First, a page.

Cost of capital is the money a business pays either in additional interest or by reducing its share in future profits in order to access the money it needs to evolve. Analysts and investors typically talk about the blended weighted average of a company’s cost of debt and cost of equity when discussing cost of capital. 

This guide will help you understand the weighted average cost of capital (WACC) and how investors use it to calculate the value of your business. We’ll cover:

  • What WACC means in business
  • How to use the WACC formula to calculate cost of capital
  • How investors use WACC to calculate cost of capital
  • The limitations of the WACC formula
  • Understand your business finances better with Countingup

What WACC means in business

Weighted average cost of capital (WACC) is something that analysts and investors use to assess their return on investment in a company. In other words, how much they’ll gain from the investment. Most businesses run on borrowed funds to some extent, so the cost of capital is a crucial part of assessing a company’s potential to be profitable.

WACC measures a company’s cost to borrow money, using both its debt and equity (worth) in its calculation to find the average cost of capital sources. In other words, WACC is the average rate a company expects to pay to finance its assets (valuable items).

Companies can raise working capital (money available to reinvest in the business) through various sources. For example, limited companies can raise money by listing company shares on the stock exchange (equity) or by taking business loans (debts). Raising capital this way comes at a cost, which varies depending on the source.

Let’s look at how investors and analysts calculate cost of capital using the WACC formula.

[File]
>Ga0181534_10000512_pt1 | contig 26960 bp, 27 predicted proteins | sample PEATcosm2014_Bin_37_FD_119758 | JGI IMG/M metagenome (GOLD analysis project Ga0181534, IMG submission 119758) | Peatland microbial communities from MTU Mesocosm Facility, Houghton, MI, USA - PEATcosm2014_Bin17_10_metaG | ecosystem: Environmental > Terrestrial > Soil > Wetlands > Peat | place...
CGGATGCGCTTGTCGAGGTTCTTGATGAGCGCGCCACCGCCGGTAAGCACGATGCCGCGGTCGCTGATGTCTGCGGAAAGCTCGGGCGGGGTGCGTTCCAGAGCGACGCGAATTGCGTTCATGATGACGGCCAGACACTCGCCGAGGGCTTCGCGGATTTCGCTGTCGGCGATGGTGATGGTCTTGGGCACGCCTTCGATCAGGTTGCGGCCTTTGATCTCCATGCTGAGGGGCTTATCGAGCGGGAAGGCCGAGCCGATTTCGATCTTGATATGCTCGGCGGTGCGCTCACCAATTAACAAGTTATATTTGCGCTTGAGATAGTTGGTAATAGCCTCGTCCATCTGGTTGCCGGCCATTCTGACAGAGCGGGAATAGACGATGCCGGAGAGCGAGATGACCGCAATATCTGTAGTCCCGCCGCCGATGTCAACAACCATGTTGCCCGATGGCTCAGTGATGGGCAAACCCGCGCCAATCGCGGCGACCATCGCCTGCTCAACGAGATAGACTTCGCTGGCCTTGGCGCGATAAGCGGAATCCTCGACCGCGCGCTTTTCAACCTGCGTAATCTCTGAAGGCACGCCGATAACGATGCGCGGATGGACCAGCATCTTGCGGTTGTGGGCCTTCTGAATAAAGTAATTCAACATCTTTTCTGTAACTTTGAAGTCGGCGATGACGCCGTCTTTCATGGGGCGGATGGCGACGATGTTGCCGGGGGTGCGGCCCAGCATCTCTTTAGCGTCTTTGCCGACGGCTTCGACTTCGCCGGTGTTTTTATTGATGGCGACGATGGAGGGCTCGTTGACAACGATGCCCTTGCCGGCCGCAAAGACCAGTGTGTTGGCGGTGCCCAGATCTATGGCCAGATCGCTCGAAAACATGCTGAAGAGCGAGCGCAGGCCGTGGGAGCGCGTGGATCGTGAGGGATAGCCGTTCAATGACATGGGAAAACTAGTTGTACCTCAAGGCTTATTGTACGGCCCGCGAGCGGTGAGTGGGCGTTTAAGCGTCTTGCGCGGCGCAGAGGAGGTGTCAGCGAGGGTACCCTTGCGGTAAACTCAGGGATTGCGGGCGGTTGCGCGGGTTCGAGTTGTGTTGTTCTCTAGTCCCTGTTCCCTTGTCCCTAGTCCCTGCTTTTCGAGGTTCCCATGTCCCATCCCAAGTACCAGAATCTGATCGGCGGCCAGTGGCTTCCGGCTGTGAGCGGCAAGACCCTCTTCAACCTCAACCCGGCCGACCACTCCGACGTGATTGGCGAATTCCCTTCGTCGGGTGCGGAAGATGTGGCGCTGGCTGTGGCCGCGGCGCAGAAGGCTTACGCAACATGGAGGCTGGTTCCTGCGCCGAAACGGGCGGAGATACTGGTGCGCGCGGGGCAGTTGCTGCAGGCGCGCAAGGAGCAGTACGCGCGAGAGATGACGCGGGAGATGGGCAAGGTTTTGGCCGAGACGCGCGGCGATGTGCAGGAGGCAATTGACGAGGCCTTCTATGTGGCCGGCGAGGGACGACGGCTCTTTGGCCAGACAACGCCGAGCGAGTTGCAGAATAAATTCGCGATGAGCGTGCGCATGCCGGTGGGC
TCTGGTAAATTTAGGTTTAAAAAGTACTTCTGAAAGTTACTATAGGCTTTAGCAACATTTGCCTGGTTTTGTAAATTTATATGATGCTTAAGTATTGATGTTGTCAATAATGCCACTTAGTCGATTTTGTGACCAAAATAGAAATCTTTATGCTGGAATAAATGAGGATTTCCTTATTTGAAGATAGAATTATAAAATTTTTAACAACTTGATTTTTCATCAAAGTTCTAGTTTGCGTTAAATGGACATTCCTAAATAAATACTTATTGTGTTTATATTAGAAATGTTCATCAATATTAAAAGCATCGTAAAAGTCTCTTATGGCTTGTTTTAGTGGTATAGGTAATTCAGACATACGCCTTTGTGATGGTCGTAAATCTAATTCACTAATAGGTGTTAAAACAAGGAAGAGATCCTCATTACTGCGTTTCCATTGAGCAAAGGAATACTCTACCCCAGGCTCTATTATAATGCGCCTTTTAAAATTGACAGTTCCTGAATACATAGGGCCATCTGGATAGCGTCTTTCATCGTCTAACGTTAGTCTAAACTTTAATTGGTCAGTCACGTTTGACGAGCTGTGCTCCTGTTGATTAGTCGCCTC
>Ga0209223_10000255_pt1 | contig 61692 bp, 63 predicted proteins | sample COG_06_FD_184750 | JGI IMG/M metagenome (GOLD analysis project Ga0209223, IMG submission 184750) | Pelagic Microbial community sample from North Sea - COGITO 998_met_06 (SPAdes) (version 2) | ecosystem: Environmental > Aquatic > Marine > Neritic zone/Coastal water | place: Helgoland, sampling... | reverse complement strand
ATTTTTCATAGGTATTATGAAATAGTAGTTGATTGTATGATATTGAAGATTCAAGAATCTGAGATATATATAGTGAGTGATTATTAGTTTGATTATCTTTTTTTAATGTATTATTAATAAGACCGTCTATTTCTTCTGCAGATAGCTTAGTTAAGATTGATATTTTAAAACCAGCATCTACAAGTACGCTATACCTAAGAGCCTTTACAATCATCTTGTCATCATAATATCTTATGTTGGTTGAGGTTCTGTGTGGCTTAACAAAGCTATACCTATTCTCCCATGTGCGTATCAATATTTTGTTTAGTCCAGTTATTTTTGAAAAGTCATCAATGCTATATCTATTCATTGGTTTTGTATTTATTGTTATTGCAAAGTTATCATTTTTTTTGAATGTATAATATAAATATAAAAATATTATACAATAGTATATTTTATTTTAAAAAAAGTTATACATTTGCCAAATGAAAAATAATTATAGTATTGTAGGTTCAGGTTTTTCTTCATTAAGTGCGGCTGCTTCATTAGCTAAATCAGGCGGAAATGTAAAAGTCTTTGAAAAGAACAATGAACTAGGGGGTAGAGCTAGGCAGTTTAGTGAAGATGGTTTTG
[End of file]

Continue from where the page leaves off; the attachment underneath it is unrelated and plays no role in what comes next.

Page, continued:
How to use the WACC formula to calculate cost of capital

While the WACC formula looks complicated to the untrained eye, and as a small business owner, you might never need to use it. It’s mostly used by investors and analysts and looks like this:

WACC = (E/V x Re) + ((D/V x Rd) x (1-T))

In this formula, the letters stand for:

E = Market value of the business’s equity

V = Total value of capital (equity + debt)

Re = Cost of equity

D = Market value of the business’s debt

Rd = Cost of debt

T = Tax rate

The WACC calculation has many parts and is impossible to figure out if you don’t know what the letters mean. But once you understand the components that make up the letters, it’s easier to understand. 

Let’s look at the components:

Cost of equity

Calculating the cost of equity (Re) is one of the main areas you could slip up when using the WACC formula. This is because capital doesn’t have a set price since its value depends on how much investors are willing to pay.

If shareholders choose to sell their shares to your company, it decreases the company’s value. So the cost of equity is the amount your business must spend to maintain a good share price.

Cost of debt